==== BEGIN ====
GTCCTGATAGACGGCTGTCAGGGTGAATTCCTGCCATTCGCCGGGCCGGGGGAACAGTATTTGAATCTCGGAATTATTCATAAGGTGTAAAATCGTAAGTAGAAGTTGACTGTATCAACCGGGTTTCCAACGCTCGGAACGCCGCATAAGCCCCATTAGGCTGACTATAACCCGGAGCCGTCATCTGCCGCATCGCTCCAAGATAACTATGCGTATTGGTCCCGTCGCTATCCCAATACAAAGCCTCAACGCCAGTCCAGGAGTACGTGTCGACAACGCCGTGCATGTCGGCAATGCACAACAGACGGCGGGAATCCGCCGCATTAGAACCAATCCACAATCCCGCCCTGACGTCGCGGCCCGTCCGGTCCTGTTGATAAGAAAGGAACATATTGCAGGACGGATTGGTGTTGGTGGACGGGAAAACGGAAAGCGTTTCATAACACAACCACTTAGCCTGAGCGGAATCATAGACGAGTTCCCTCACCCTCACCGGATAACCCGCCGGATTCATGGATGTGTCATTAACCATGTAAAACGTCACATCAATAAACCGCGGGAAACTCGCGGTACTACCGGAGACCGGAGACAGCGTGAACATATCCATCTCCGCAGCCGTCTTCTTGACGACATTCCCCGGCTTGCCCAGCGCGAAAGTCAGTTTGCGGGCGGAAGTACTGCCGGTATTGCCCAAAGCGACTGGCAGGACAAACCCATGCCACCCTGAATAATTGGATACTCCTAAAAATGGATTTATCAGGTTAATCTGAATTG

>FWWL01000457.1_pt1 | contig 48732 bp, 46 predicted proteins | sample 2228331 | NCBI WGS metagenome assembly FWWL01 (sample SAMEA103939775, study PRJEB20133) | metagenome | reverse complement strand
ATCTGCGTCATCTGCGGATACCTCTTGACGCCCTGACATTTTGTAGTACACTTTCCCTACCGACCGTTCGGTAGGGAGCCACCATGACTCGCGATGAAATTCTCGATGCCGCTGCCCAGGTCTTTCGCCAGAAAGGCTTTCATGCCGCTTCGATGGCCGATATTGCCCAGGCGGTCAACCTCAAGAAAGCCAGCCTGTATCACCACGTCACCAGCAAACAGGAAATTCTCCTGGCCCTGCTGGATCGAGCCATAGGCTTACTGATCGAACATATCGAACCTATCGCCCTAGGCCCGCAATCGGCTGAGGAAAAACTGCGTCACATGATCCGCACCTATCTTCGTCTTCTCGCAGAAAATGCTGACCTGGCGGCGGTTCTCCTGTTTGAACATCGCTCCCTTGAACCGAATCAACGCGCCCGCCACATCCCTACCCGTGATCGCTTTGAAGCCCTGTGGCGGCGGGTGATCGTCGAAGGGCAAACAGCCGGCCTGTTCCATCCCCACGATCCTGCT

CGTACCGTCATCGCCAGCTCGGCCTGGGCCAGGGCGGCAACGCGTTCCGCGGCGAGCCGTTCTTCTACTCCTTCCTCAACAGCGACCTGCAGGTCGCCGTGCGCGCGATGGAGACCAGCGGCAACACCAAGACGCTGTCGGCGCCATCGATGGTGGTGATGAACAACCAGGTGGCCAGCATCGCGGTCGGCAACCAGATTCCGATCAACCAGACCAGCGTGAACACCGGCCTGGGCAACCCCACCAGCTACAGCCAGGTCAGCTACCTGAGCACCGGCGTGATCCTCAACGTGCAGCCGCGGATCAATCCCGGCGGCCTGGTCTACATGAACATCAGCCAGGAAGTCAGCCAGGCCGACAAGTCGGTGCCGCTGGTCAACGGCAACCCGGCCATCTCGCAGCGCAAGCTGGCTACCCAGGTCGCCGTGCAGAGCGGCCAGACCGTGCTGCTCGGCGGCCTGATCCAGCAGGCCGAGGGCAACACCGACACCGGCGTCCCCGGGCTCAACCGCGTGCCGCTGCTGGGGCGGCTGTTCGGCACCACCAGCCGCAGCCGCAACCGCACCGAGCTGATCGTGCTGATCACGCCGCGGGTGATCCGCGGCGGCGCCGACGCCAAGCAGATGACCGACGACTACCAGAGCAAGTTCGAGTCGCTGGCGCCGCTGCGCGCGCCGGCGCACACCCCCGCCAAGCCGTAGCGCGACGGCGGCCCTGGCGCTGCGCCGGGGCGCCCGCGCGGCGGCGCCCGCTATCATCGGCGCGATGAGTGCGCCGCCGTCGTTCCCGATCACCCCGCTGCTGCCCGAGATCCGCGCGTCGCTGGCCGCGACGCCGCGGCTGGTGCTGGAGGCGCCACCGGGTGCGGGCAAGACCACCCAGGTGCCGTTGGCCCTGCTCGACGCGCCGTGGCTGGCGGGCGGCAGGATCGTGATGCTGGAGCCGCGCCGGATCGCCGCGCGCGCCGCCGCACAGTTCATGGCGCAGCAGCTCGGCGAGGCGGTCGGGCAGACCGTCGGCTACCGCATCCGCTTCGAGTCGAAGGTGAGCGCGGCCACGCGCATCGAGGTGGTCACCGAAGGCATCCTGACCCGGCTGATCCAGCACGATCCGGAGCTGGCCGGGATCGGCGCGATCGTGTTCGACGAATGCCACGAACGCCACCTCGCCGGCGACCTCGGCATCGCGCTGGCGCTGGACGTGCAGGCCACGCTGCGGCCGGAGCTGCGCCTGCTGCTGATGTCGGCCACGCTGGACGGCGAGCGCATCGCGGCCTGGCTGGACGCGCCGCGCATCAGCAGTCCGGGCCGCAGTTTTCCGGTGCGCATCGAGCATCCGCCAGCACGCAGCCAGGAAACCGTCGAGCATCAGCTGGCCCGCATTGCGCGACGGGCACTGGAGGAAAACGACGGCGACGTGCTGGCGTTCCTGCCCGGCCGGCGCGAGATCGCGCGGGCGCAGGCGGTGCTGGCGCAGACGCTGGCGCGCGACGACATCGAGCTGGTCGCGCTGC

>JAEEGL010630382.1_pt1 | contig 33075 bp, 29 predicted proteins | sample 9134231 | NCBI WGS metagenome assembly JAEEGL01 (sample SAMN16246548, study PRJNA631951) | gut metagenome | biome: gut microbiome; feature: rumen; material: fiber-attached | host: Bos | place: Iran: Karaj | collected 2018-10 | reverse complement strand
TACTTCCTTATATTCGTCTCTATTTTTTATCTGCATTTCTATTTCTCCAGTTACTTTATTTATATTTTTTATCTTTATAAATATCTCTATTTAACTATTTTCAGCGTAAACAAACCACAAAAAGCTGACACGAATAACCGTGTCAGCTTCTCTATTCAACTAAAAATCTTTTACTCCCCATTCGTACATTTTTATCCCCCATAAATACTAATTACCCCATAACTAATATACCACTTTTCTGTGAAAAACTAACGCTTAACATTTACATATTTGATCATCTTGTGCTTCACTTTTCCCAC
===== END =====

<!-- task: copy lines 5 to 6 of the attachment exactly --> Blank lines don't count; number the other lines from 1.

>JAEEGL010630382.1_pt1 | contig 33075 bp, 29 predicted proteins | sample 9134231 | NCBI WGS metagenome assembly JAEEGL01 (sample SAMN16246548, study PRJNA631951) | gut metagenome | biome: gut microbiome; feature: rumen; material: fiber-attached | host: Bos | place: Iran: Karaj | collected 2018-10 | reverse complement strand
TACTTCCTTATATTCGTCTCTATTTTTTATCTGCATTTCTATTTCTCCAGTTACTTTATTTATATTTTTTATCTTTATAAATATCTCTATTTAACTATTTTCAGCGTAAACAAACCACAAAAAGCTGACACGAATAACCGTGTCAGCTTCTCTATTCAACTAAAAATCTTTTACTCCCCATTCGTACATTTTTATCCCCCATAAATACTAATTACCCCATAACTAATATACCACTTTTCTGTGAAAAACTAACGCTTAACATTTACATATTTGATCATCTTGTGCTTCACTTTTCCCAC